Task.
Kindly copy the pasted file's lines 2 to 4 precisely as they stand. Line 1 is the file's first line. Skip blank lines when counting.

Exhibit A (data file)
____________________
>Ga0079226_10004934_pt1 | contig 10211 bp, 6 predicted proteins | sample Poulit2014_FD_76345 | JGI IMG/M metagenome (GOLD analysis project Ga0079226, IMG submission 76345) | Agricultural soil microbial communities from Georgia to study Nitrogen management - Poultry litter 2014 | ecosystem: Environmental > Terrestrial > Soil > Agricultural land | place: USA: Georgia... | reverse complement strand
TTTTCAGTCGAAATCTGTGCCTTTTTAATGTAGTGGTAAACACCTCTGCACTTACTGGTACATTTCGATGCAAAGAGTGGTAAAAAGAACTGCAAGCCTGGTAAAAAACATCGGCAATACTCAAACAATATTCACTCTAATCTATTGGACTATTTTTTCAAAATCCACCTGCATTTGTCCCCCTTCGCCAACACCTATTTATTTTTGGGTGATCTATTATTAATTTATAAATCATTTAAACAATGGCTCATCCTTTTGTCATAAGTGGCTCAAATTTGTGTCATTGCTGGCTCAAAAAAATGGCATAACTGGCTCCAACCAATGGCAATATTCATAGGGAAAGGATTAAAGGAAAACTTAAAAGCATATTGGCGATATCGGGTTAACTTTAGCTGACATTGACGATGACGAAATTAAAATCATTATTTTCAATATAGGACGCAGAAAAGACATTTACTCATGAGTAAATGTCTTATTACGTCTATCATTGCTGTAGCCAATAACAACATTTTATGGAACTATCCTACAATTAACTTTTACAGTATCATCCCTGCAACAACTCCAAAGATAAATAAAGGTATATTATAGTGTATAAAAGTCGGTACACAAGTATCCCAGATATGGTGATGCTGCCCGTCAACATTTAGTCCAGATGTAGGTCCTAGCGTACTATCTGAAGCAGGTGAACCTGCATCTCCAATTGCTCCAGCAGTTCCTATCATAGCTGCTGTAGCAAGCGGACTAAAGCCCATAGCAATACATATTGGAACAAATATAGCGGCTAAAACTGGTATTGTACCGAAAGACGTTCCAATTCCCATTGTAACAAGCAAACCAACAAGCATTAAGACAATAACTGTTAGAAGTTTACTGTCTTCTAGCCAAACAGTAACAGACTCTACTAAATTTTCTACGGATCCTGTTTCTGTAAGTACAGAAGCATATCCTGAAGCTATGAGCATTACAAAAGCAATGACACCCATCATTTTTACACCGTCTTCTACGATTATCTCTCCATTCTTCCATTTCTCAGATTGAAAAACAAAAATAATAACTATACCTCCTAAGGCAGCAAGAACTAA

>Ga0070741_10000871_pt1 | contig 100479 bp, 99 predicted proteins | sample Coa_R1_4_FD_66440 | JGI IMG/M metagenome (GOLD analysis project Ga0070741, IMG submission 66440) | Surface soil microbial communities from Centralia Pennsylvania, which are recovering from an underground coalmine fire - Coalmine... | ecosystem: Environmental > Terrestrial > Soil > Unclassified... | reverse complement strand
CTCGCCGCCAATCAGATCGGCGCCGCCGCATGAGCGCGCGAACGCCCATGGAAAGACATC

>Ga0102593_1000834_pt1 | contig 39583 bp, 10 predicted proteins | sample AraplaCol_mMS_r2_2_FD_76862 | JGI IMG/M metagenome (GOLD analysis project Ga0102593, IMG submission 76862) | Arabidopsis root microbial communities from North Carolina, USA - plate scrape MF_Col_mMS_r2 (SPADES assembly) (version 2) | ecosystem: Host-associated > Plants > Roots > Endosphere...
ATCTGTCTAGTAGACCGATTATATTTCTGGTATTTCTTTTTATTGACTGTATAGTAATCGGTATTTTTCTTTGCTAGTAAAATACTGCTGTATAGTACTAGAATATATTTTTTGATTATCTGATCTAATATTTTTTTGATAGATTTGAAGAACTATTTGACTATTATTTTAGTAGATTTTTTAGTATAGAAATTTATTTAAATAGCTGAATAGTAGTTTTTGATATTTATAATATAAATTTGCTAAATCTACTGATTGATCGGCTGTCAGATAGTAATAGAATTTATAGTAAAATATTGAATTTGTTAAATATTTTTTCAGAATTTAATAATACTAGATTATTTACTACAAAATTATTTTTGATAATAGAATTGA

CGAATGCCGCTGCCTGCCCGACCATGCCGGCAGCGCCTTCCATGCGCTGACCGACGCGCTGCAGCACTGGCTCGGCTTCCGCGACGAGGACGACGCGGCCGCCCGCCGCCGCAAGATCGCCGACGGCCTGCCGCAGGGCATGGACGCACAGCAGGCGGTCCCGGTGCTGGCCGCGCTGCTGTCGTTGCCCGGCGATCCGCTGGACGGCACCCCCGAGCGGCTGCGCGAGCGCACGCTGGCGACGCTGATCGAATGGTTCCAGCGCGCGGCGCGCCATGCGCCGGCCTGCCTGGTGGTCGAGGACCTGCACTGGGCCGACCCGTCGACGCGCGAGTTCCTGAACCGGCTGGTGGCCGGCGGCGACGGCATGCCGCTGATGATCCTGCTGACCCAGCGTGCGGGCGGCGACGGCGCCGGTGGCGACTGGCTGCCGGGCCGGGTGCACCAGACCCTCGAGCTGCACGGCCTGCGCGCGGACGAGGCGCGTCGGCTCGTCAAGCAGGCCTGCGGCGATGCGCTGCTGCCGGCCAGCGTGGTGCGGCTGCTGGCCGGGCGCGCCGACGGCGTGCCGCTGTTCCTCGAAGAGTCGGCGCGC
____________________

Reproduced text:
TTTTCAGTCGAAATCTGTGCCTTTTTAATGTAGTGGTAAACACCTCTGCACTTACTGGTACATTTCGATGCAAAGAGTGGTAAAAAGAACTGCAAGCCTGGTAAAAAACATCGGCAATACTCAAACAATATTCACTCTAATCTATTGGACTATTTTTTCAAAATCCACCTGCATTTGTCCCCCTTCGCCAACACCTATTTATTTTTGGGTGATCTATTATTAATTTATAAATCATTTAAACAATGGCTCATCCTTTTGTCATAAGTGGCTCAAATTTGTGTCATTGCTGGCTCAAAAAAATGGCATAACTGGCTCCAACCAATGGCAATATTCATAGGGAAAGGATTAAAGGAAAACTTAAAAGCATATTGGCGATATCGGGTTAACTTTAGCTGACATTGACGATGACGAAATTAAAATCATTATTTTCAATATAGGACGCAGAAAAGACATTTACTCATGAGTAAATGTCTTATTACGTCTATCATTGCTGTAGCCAATAACAACATTTTATGGAACTATCCTACAATTAACTTTTACAGTATCATCCCTGCAACAACTCCAAAGATAAATAAAGGTATATTATAGTGTATAAAAGTCGGTACACAAGTATCCCAGATATGGTGATGCTGCCCGTCAACATTTAGTCCAGATGTAGGTCCTAGCGTACTATCTGAAGCAGGTGAACCTGCATCTCCAATTGCTCCAGCAGTTCCTATCATAGCTGCTGTAGCAAGCGGACTAAAGCCCATAGCAATACATATTGGAACAAATATAGCGGCTAAAACTGGTATTGTACCGAAAGACGTTCCAATTCCCATTGTAACAAGCAAACCAACAAGCATTAAGACAATAACTGTTAGAAGTTTACTGTCTTCTAGCCAAACAGTAACAGACTCTACTAAATTTTCTACGGATCCTGTTTCTGTAAGTACAGAAGCATATCCTGAAGCTATGAGCATTACAAAAGCAATGACACCCATCATTTTTACACCGTCTTCTACGATTATCTCTCCATTCTTCCATTTCTCAGATTGAAAAACAAAAATAATAACTATACCTCCTAAGGCAGCAAGAACTAA

>Ga0070741_10000871_pt1 | contig 100479 bp, 99 predicted proteins | sample Coa_R1_4_FD_66440 | JGI IMG/M metagenome (GOLD analysis project Ga0070741, IMG submission 66440) | Surface soil microbial communities from Centralia Pennsylvania, which are recovering from an underground coalmine fire - Coalmine... | ecosystem: Environmental > Terrestrial > Soil > Unclassified... | reverse complement strand
CTCGCCGCCAATCAGATCGGCGCCGCCGCATGAGCGCGCGAACGCCCATGGAAAGACATC